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Cynodon dactylon

Last Updated May 3rd 2022, 12:41:16 am

Cynodon dactylon is a grass that originated in Africa.

Also known as Vilfa stellata, Bermuda grass, Dhoob, dūrvā grass, dubo, dog’s tooth grass, Bahama grass, devil’s grass, couch grass, Indian doab, arugampul, grama, wiregrass and scutch grass.


Cynodon dactylon contains various types of phytochemicals such as alkaloids, saponins, phenols, flavonoids, tannins, sterols, glycosides, proteins, amino acids, and carbohydrate.[1]

Phytochemical analysis showed that Cynodon dactylon contain flavonoids, alkaloids, glycosides, terpenoids, triterpenoids, steroids, saponins, tannins, resins, phytosterols, reducing sugars, carbohydrates, proteins, and volatiles and non-volatile oils, and also contain nutrients such as fat, fiber, iron, calcium, phosphorus, potassium and beta-carotene.[1:1]

Healing Properties



Every year, several secondary metabolites are extracted from the plants and used as new sources for the treatment of various cancers.[1:2]



Anti-Viral (antiviral)



High antiradical activity was found for the stem extract of the plant.[1:3]





Prevents the formation of, or relieves the symptoms of kidney stones.

Antilithiatic potential Cynodon dactylon.[2]

CaOx crystal dissolution and crystal growth inhibition properties.[2:1]

Disease / Symptom Treatment



Dental caries


Wound Healing


Kidney Stones**

Title: Phytochemical studies of Cynodon dactylon (L.) and isolation and characterization of bis(2-ethylheptyl) phthalate from the plant
Publication: Asian Journal of Green Chemistry
Date: October 2020
Study Type: Original Research Article: Phyto-chemical analysis
Author(s): Ali Allahresani, Fatemeh Ghorbanian, Milad Kazemnejadi, Mohammad Ali Nasseri
Institution(s): Department of Chemistry, College of Sciences, University of Birjand, P. O. Box 97175615, Birjand, Iran
Abstract: In this study, the phylum Cynodon dactylon was assessed phyto-chemically. The results revealed that the plant had a rich source of phytochemicals as the root of this plant contains 830.27 mg/kg of carbohydrate. Also, 2.5 mg/g phenolic compounds were found in the ethanolic extract of the plant. Fatty acid composition of the plant as also investigated, wherein palmitic acid and linoleic acid had the highest contents in aerial parts of C. dactylon with 37.63% and 30.45%, respectively. In addition, high antiradical activity was found for the stem extract of the plant. Finally, bis(2-ethylheptyl) phthalate as an anti-oxidant and anticancer compound was extracted from the C. dactylon plant stem extract and fully identified and characterized using the FT-IR, CHN, 1H NMR, 13C NMR analysis along with various 2D NMR techniques.
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  2. Title: In vitro antilithiatic potential of Kalanchoe pinnata, Emblica officinalis, Bambusa nutans, and Cynodon dactylon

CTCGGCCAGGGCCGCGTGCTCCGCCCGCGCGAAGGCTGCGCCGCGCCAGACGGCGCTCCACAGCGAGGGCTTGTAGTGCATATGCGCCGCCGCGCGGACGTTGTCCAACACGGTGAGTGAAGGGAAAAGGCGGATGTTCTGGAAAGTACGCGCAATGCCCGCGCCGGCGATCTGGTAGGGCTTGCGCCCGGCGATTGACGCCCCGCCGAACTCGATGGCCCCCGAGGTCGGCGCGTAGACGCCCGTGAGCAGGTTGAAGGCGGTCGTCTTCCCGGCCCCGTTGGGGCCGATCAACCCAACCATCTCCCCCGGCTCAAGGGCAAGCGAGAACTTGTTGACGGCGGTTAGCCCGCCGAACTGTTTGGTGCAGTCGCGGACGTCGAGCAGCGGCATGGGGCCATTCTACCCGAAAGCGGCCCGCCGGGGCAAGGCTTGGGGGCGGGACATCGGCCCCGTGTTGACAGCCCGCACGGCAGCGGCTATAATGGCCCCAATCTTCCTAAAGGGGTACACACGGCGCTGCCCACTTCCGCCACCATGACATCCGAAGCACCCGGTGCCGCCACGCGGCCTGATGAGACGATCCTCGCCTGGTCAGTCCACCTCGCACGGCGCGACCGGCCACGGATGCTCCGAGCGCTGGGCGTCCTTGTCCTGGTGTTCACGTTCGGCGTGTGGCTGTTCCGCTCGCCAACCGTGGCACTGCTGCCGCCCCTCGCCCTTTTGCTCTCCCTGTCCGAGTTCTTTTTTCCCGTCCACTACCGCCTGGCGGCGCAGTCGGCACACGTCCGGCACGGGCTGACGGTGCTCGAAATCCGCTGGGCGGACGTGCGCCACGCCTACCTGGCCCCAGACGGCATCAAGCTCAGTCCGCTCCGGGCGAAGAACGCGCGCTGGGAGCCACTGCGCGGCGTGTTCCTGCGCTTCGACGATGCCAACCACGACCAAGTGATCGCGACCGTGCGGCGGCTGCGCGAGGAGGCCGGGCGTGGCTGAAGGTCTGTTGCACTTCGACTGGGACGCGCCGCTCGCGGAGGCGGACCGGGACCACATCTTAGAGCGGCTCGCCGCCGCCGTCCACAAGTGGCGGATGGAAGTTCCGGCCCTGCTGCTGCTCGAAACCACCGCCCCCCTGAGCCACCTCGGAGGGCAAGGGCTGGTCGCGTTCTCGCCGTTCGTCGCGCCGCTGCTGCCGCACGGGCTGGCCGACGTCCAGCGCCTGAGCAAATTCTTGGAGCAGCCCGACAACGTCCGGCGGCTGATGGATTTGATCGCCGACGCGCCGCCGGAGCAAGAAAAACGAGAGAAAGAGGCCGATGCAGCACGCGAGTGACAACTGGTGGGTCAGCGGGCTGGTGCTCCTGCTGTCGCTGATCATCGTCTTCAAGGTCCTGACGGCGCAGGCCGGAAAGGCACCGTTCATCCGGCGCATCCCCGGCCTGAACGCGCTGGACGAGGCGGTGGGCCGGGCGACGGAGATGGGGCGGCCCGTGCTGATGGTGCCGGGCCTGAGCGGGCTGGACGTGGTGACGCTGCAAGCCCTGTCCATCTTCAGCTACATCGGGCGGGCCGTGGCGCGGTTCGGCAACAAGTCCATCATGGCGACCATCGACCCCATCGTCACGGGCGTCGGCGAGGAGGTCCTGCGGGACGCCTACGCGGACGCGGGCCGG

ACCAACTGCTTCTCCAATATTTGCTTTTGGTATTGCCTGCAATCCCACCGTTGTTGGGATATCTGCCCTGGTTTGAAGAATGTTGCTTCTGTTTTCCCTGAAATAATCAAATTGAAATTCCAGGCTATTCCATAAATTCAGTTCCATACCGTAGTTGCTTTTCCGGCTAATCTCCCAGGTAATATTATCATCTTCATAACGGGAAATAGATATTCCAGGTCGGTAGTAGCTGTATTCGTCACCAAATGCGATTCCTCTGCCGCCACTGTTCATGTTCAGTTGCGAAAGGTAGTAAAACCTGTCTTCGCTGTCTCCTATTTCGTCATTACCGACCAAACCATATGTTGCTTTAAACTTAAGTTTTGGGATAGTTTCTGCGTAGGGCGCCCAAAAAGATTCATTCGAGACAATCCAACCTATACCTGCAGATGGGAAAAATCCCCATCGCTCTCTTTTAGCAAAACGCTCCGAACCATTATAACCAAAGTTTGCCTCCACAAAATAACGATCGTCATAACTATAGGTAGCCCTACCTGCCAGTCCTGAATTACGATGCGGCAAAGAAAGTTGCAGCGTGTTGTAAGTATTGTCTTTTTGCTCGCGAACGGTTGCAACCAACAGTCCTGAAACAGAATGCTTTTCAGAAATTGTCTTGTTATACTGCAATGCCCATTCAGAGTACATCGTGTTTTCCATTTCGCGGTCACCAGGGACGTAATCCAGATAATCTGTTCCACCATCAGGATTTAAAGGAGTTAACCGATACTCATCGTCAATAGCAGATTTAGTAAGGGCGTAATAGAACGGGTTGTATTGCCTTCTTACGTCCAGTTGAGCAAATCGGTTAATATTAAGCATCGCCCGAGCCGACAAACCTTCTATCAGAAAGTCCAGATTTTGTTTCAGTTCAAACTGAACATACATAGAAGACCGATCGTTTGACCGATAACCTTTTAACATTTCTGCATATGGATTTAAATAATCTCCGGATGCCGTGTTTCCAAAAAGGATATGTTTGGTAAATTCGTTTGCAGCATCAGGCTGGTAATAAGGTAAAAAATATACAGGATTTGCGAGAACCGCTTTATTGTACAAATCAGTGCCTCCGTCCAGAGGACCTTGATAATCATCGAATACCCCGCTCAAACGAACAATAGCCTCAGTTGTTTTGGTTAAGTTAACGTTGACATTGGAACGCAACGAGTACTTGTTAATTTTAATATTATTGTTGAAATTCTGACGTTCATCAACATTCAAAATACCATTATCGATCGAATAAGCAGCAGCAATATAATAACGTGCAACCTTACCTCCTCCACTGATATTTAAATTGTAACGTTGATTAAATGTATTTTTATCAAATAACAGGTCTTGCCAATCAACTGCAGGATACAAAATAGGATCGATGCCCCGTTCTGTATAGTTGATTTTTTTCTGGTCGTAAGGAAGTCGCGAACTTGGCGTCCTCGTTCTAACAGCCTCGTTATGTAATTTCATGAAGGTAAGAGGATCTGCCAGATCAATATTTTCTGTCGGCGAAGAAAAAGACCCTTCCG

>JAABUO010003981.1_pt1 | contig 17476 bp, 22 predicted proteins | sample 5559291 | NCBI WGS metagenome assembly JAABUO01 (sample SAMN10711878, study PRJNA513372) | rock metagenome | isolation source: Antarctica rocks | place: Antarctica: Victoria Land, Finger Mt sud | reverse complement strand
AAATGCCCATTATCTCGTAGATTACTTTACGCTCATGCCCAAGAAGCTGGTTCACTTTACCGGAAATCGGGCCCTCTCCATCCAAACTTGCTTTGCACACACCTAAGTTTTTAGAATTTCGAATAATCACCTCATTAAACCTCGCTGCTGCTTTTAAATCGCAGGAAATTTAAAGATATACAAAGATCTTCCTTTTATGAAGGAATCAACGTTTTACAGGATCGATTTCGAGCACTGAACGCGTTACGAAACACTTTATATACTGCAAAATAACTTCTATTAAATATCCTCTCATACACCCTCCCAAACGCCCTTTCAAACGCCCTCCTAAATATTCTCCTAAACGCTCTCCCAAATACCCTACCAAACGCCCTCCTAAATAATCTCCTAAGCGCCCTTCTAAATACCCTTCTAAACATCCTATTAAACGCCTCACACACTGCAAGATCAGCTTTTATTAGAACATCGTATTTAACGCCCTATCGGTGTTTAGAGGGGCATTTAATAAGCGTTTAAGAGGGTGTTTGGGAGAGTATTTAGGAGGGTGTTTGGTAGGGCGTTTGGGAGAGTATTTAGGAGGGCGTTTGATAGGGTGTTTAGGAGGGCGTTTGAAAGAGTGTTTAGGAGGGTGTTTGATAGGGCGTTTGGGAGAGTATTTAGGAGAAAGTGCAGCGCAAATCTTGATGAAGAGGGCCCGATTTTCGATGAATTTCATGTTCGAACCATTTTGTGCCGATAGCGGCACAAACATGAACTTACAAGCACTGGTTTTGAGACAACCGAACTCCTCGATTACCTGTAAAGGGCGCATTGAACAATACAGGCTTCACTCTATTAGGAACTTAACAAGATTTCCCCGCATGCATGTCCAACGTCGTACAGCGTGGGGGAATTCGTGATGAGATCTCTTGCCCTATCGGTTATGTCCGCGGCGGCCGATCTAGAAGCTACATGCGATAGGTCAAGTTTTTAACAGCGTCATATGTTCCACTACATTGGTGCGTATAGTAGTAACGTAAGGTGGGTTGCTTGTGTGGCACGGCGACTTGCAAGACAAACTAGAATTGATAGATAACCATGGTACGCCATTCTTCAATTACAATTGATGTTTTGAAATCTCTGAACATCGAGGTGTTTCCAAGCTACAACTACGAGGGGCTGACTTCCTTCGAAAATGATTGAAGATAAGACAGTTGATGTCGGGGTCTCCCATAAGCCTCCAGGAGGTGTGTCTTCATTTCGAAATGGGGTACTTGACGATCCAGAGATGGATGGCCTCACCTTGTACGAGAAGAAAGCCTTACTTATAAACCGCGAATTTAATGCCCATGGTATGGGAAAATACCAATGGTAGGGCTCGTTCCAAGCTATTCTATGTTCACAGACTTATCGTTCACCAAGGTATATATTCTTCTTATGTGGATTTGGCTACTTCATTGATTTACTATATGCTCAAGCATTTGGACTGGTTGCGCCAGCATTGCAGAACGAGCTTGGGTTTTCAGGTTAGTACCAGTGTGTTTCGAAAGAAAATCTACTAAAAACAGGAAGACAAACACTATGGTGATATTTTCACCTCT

Author(s): Atul K Sohgaura, Papiya Bigoniya, B Shrivastava
    Institution(s): School of Pharmaceutical Sciences, Jaipur National University, Jaipur, Rajasthan, India, Dr. Satyendra Kumar Memorial (DKSM) College of Pharmacy, Ram Krishna Dharmarth Foundation (RKDF) University, Bhopal, Madhya Pradesh, India
    Publication: Journal of Pharmacy & BioAllied Sciences
    Date: 4-Jun-2018
    Abstract: Objective: The study aims at the exploration of calcium oxalate (CaOx) crystal growth inhibition potential of Cynodon dactylon, Emblica officinalis, Kalanchoe pinnata, and Bambusa nutans ethyl acetate fraction rich in polyphenol and flavonoid. Materials and Methods: Ethyl acetate fraction was separated from the hydromethanolic extract of C. dactylon, E. officinalis, K. pinnata, and B. nutans followed by quantitative analysis for total polyphenol and flavonoid content. Ethyl acetate fraction of all the plants were subjected to in vitro screening for the inhibition of CaOx crystals growth induced by sodium oxalate. Results: The results signify rich presence of polyphenols and flavonoids in K. pinnata and E. officinalis ethyl acetate fractions followed by C. dactylon and B. nutans. Ethyl acetate fractions of B. nutans shoot, E. officinalis fruit, and K. pinnata leaf have excellent in vitro CaOx crystal growth inhibition potential based on both the comparative concentration and the time level to achieve IC50. Conclusion: The study outcome substantiates potential in vitro CaOx crystal dissolution and crystal growth inhibition properties of E. officinalis, B. nutans, C. dactylon, and K. pinnata. Rich presence of caffeic acid, ferulic acid, and luteolin in ethyl acetate fraction of B. nutans leaf, and chebulinic acid, chebulagic acid, gallic acid, ellagic acid, and quercetin of E. officinalis may have produced prominent crystal aggregation inhibition response.
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